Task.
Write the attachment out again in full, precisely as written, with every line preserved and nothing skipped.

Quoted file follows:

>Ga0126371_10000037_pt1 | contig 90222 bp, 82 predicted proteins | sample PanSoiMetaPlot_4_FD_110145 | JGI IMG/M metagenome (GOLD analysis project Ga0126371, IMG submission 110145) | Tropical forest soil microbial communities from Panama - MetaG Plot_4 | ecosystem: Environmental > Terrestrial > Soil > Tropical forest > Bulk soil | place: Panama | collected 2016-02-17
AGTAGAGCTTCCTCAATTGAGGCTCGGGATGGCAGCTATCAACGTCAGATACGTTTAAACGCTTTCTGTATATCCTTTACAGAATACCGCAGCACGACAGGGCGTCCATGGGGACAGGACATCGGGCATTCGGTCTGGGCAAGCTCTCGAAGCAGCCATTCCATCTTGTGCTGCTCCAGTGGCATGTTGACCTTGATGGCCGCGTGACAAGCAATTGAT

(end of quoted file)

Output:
>Ga0126371_10000037_pt1 | contig 90222 bp, 82 predicted proteins | sample PanSoiMetaPlot_4_FD_110145 | JGI IMG/M metagenome (GOLD analysis project Ga0126371, IMG submission 110145) | Tropical forest soil microbial communities from Panama - MetaG Plot_4 | ecosystem: Environmental > Terrestrial > Soil > Tropical forest > Bulk soil | place: Panama | collected 2016-02-17
AGTAGAGCTTCCTCAATTGAGGCTCGGGATGGCAGCTATCAACGTCAGATACGTTTAAACGCTTTCTGTATATCCTTTACAGAATACCGCAGCACGACAGGGCGTCCATGGGGACAGGACATCGGGCATTCGGTCTGGGCAAGCTCTCGAAGCAGCCATTCCATCTTGTGCTGCTCCAGTGGCATGTTGACCTTGATGGCCGCGTGACAAGCAATTGAT